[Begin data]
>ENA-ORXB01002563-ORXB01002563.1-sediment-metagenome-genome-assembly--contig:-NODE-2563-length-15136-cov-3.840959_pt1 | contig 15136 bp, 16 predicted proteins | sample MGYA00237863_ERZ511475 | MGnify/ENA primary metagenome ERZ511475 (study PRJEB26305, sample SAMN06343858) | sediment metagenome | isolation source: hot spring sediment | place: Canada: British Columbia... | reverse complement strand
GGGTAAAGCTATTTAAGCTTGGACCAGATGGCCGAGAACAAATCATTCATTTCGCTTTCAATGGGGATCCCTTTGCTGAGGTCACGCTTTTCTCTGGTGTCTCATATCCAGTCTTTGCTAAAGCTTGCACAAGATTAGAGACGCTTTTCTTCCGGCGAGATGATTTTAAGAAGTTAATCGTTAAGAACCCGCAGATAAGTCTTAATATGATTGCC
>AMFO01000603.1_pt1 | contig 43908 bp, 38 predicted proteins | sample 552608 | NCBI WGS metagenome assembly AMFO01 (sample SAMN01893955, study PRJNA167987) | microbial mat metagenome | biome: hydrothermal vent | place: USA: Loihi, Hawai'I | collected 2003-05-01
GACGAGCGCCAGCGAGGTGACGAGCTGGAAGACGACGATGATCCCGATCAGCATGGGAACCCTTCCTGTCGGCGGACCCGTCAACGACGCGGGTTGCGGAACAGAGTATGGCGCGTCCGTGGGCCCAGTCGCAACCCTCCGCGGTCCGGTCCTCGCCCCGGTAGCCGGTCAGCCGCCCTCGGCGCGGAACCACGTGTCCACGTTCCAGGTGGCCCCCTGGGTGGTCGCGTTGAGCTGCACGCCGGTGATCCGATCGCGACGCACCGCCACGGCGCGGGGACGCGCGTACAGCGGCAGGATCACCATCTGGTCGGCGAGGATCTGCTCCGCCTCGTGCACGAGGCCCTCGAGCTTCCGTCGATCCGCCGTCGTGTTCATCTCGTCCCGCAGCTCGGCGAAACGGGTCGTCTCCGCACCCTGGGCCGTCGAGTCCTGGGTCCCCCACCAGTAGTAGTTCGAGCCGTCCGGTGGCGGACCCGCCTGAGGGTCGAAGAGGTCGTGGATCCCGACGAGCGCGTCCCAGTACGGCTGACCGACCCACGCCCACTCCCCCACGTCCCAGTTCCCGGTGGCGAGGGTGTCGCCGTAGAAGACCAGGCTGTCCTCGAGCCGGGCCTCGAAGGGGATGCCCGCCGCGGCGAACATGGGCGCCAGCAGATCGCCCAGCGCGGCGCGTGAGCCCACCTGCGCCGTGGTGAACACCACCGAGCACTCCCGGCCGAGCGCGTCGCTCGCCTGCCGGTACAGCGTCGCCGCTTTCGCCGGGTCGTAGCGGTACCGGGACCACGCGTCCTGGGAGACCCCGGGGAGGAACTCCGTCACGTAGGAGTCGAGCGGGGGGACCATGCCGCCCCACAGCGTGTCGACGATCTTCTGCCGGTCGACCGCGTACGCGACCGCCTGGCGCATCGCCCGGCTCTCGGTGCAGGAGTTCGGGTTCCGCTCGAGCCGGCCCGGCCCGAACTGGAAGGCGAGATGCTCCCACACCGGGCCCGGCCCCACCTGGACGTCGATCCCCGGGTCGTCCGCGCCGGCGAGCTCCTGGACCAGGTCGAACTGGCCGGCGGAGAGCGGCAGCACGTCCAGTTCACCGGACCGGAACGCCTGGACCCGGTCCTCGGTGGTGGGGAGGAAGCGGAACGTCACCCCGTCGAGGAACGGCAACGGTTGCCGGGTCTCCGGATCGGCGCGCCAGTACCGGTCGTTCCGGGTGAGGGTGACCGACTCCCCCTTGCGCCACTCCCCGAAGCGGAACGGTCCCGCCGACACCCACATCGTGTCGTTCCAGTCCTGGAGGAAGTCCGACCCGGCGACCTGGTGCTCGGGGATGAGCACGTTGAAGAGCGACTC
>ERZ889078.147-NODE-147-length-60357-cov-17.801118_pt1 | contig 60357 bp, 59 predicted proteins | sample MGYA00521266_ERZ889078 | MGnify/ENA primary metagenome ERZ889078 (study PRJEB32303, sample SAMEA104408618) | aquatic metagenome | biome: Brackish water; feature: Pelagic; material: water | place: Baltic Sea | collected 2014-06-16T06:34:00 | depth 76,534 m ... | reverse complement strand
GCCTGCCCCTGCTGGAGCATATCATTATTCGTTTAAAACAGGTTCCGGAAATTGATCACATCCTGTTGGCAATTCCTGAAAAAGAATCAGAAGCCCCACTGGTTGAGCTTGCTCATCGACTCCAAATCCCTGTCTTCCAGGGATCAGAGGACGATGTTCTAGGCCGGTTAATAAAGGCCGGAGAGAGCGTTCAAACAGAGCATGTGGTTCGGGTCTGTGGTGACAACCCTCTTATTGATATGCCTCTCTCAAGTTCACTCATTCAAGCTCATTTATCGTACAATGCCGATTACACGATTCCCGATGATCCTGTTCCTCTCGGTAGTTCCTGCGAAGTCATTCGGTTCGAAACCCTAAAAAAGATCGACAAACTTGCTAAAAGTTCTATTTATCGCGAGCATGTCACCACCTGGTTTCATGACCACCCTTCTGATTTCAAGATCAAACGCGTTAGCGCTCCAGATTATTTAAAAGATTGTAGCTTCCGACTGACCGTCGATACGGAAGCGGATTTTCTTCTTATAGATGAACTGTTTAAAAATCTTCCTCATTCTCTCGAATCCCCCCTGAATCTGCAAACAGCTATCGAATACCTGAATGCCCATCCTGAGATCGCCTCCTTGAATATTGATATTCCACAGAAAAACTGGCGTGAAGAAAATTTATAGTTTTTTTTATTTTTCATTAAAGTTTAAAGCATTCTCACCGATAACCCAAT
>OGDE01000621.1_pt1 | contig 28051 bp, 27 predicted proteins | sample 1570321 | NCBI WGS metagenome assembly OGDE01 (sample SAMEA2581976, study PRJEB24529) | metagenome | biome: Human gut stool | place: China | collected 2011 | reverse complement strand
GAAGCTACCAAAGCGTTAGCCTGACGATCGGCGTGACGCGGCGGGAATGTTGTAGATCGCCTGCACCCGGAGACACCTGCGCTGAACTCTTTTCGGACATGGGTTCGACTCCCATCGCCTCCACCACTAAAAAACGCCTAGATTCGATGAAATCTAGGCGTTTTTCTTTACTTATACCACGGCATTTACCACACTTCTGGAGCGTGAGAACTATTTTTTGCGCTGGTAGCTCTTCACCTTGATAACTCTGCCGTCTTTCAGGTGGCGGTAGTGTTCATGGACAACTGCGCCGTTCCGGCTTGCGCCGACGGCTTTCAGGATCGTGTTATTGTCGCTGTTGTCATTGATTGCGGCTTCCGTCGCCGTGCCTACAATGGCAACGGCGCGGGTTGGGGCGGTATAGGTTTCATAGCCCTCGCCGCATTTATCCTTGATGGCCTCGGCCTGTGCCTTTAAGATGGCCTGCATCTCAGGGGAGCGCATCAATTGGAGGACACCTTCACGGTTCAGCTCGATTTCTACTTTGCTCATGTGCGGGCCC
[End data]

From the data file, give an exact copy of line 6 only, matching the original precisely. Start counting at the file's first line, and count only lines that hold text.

GCCTGCCCCTGCTGGAGCATATCATTATTCGTTTAAAACAGGTTCCGGAAATTGATCACATCCTGTTGGCAATTCCTGAAAAAGAATCAGAAGCCCCACTGGTTGAGCTTGCTCATCGACTCCAAATCCCTGTCTTCCAGGGATCAGAGGACGATGTTCTAGGCCGGTTAATAAAGGCCGGAGAGAGCGTTCAAACAGAGCATGTGGTTCGGGTCTGTGGTGACAACCCTCTTATTGATATGCCTCTCTCAAGTTCACTCATTCAAGCTCATTTATCGTACAATGCCGATTACACGATTCCCGATGATCCTGTTCCTCTCGGTAGTTCCTGCGAAGTCATTCGGTTCGAAACCCTAAAAAAGATCGACAAACTTGCTAAAAGTTCTATTTATCGCGAGCATGTCACCACCTGGTTTCATGACCACCCTTCTGATTTCAAGATCAAACGCGTTAGCGCTCCAGATTATTTAAAAGATTGTAGCTTCCGACTGACCGTCGATACGGAAGCGGATTTTCTTCTTATAGATGAACTGTTTAAAAATCTTCCTCATTCTCTCGAATCCCCCCTGAATCTGCAAACAGCTATCGAATACCTGAATGCCCATCCTGAGATCGCCTCCTTGAATATTGATATTCCACAGAAAAACTGGCGTGAAGAAAATTTATAGTTTTTTTTATTTTTCATTAAAGTTTAAAGCATTCTCACCGATAACCCAAT